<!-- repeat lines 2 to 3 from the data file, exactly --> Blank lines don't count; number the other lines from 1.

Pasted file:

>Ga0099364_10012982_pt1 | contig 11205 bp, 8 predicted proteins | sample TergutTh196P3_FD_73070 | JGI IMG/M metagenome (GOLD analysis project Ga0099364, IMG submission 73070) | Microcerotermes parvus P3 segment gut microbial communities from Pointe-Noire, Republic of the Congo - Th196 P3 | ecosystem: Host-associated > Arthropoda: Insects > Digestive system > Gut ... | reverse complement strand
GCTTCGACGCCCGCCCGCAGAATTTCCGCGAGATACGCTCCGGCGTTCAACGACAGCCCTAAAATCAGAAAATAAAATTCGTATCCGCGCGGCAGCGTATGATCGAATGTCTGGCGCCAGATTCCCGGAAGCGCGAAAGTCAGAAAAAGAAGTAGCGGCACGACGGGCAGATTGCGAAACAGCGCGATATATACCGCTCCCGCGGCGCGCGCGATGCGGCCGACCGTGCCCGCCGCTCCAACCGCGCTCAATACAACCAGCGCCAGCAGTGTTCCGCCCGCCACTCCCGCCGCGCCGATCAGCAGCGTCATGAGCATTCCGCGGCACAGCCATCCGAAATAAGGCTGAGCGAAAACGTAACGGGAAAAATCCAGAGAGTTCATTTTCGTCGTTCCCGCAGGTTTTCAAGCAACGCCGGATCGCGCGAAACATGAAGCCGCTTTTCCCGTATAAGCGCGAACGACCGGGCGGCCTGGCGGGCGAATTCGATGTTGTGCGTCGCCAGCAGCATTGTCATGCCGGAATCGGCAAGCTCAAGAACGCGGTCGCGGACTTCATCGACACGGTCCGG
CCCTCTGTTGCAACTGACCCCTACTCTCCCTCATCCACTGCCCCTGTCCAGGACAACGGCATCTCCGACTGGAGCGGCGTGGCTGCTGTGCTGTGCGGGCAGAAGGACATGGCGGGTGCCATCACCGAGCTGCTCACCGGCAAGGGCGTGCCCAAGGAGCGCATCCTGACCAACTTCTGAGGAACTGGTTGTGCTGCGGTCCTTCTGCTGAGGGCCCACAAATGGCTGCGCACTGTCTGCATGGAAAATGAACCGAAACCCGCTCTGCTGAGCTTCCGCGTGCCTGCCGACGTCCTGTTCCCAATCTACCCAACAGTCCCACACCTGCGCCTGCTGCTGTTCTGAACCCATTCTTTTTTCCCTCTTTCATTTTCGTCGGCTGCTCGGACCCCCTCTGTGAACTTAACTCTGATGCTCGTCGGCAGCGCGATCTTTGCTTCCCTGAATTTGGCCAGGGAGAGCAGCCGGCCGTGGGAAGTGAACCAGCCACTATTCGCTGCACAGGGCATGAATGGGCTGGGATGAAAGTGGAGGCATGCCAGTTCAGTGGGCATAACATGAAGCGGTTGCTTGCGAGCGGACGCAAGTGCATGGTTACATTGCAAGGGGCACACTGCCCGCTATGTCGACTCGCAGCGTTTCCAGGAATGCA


GCTTCGACGCCCGCCCGCAGAATTTCCGCGAGATACGCTCCGGCGTTCAACGACAGCCCTAAAATCAGAAAATAAAATTCGTATCCGCGCGGCAGCGTATGATCGAATGTCTGGCGCCAGATTCCCGGAAGCGCGAAAGTCAGAAAAAGAAGTAGCGGCACGACGGGCAGATTGCGAAACAGCGCGATATATACCGCTCCCGCGGCGCGCGCGATGCGGCCGACCGTGCCCGCCGCTCCAACCGCGCTCAATACAACCAGCGCCAGCAGTGTTCCGCCCGCCACTCCCGCCGCGCCGATCAGCAGCGTCATGAGCATTCCGCGGCACAGCCATCCGAAATAAGGCTGAGCGAAAACGTAACGGGAAAAATCCAGAGAGTTCATTTTCGTCGTTCCCGCAGGTTTTCAAGCAACGCCGGATCGCGCGAAACATGAAGCCGCTTTTCCCGTATAAGCGCGAACGACCGGGCGGCCTGGCGGGCGAATTCGATGTTGTGCGTCGCCAGCAGCATTGTCATGCCGGAATCGGCAAGCTCAAGAACGCGGTCGCGGACTTCATCGACACGGTCCGG
CCCTCTGTTGCAACTGACCCCTACTCTCCCTCATCCACTGCCCCTGTCCAGGACAACGGCATCTCCGACTGGAGCGGCGTGGCTGCTGTGCTGTGCGGGCAGAAGGACATGGCGGGTGCCATCACCGAGCTGCTCACCGGCAAGGGCGTGCCCAAGGAGCGCATCCTGACCAACTTCTGAGGAACTGGTTGTGCTGCGGTCCTTCTGCTGAGGGCCCACAAATGGCTGCGCACTGTCTGCATGGAAAATGAACCGAAACCCGCTCTGCTGAGCTTCCGCGTGCCTGCCGACGTCCTGTTCCCAATCTACCCAACAGTCCCACACCTGCGCCTGCTGCTGTTCTGAACCCATTCTTTTTTCCCTCTTTCATTTTCGTCGGCTGCTCGGACCCCCTCTGTGAACTTAACTCTGATGCTCGTCGGCAGCGCGATCTTTGCTTCCCTGAATTTGGCCAGGGAGAGCAGCCGGCCGTGGGAAGTGAACCAGCCACTATTCGCTGCACAGGGCATGAATGGGCTGGGATGAAAGTGGAGGCATGCCAGTTCAGTGGGCATAACATGAAGCGGTTGCTTGCGAGCGGACGCAAGTGCATGGTTACATTGCAAGGGGCACACTGCCCGCTATGTCGACTCGCAGCGTTTCCAGGAATGCA